By Gwendolyn Craig
In light of the coronavirus pandemic, the Adirondack Park Agency like so many other governmental organizations has dealt with its share of virtual, technological conundrums. Thursday’s meeting was a demonstration of that, leading board members to call for changes in format and record keeping.
Mid-way through the agency’s four-hour meeting, informational slides on a general permit update stopped showing on the virtual platform.
Agency staff then emailed documents to board members. Behind the scenes, APA staff tried to post slides on the agency’s website so the public could see. But APA Executive Director Terry Martino said server issues in Albany after a Wednesday night storm was preventing the information from getting posted.
“Technology, like Mother Nature, is a bit unpredictable,” said Brad Austin, a representative on the APA of the state’s Department of Economic Development.
The slide failures continued through an hour-long explanation on APA policies involving docks, boathouses and shoreline setbacks. The presentations carried on with the public listening to references of pages and slides invisible to them.
Some board members struggled to open and review the slides while keeping the virtual meeting visible on their computer screens.
Chad Dawson, an APA board member, wrapped up Thursday’s meeting by asking staff to send board members meeting materials three days prior.
Martino said that timeline “could not be easily fulfilled.”
“If it means staff have to back up how they plan this more days in advance, so be it,” Dawson said. “You rush through massive quantities of material, some of which today we got and had to download, and we’re on a limited access system. … It’s unacceptable. We’ve got to have this stuff organized in advance. These are important decisions we’re making.”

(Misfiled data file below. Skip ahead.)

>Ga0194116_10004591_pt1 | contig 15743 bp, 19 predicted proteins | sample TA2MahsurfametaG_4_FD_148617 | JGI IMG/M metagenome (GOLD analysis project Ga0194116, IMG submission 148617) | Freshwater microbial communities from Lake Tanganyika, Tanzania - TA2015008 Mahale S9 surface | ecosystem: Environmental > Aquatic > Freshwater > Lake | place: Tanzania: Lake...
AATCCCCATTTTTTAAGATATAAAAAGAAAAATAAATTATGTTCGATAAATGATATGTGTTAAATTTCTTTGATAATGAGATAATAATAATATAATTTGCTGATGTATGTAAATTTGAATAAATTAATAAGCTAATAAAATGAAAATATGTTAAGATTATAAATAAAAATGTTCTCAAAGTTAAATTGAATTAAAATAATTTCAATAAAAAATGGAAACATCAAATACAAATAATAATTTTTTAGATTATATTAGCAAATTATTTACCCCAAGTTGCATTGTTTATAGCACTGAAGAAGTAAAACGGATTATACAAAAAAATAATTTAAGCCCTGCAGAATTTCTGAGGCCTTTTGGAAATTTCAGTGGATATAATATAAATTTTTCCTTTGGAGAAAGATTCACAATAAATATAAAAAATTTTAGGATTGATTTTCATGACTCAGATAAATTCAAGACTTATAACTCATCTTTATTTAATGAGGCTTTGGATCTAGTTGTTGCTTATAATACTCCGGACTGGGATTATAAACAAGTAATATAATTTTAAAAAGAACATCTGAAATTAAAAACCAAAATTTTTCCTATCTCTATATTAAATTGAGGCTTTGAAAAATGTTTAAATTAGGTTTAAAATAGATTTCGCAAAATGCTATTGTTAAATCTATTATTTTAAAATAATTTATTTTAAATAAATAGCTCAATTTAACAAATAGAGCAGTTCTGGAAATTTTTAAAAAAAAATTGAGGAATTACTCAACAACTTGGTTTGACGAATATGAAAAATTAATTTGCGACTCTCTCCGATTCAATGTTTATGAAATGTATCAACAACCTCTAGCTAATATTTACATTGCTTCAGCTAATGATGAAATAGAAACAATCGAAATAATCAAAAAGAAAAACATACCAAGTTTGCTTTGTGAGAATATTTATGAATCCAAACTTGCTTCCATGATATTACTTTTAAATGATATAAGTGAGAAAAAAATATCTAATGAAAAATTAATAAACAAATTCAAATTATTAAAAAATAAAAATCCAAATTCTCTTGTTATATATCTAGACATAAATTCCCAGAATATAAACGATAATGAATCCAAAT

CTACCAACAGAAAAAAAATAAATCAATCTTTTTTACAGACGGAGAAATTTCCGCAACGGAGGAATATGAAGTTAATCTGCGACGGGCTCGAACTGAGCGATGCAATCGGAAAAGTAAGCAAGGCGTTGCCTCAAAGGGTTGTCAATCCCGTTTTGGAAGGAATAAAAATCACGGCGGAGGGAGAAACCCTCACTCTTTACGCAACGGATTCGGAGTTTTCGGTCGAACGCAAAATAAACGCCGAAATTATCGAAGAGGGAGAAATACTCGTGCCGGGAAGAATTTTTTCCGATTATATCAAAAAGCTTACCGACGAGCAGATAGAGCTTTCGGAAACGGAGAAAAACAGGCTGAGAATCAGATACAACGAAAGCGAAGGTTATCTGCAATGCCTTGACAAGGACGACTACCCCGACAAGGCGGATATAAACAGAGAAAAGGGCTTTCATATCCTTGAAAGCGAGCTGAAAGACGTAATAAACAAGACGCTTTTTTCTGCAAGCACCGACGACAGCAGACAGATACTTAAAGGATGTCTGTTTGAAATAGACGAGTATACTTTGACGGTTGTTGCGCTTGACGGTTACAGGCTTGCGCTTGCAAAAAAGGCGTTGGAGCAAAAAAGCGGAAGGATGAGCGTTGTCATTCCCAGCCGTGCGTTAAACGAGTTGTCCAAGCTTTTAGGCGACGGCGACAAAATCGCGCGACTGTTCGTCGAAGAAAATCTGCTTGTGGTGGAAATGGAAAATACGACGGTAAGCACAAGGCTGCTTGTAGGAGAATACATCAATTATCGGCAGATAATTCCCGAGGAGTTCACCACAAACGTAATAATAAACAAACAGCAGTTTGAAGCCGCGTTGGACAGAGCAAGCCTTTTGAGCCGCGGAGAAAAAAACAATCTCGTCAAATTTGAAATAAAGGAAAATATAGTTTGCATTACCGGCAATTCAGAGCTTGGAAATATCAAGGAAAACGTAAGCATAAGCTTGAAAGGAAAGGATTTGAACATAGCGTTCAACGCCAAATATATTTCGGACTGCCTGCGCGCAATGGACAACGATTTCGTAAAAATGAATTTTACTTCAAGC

Art Lussi echoed Dawson’s sentiments.
“It’s not working,” Lussi, a board member, said. “It’s just too hard to try to juggle the presentation that’s on our screen with the material that you’re actually reviewing. If we’re going to keep working remotely, we need materials better than we’re getting them.”
Zoe Smith, also a board member, requested staff separate APA projects into folders rather than just by committee. Currently, the public can see APA documents online separated out in folders by committee, but most of the folders within the committee folder are labeled with a permit application number.
Andrea Hogan, a board member, said she was on her 30th hour of virtual meetings this week. She offered to help Martino with a solution.
The APA may begin holding meetings in person, at least for board members, however. Martino said she is working on getting board members laptops, which they could bring to the APA offices in Ray Brook. The meeting would still be virtual. The APA’s current camera system setup does not allow for all board members to be visible in the same room under the new social distancing guidelines, Martino said.
November’s meeting could involve board members sitting spaced apart in the Ray Brook office, still conducting business through laptops.
“It’s something we’re obviously looking into,” Martino said. “It’s obviously emerging and today, again, was representative of what happens when the state goes down with technology.”
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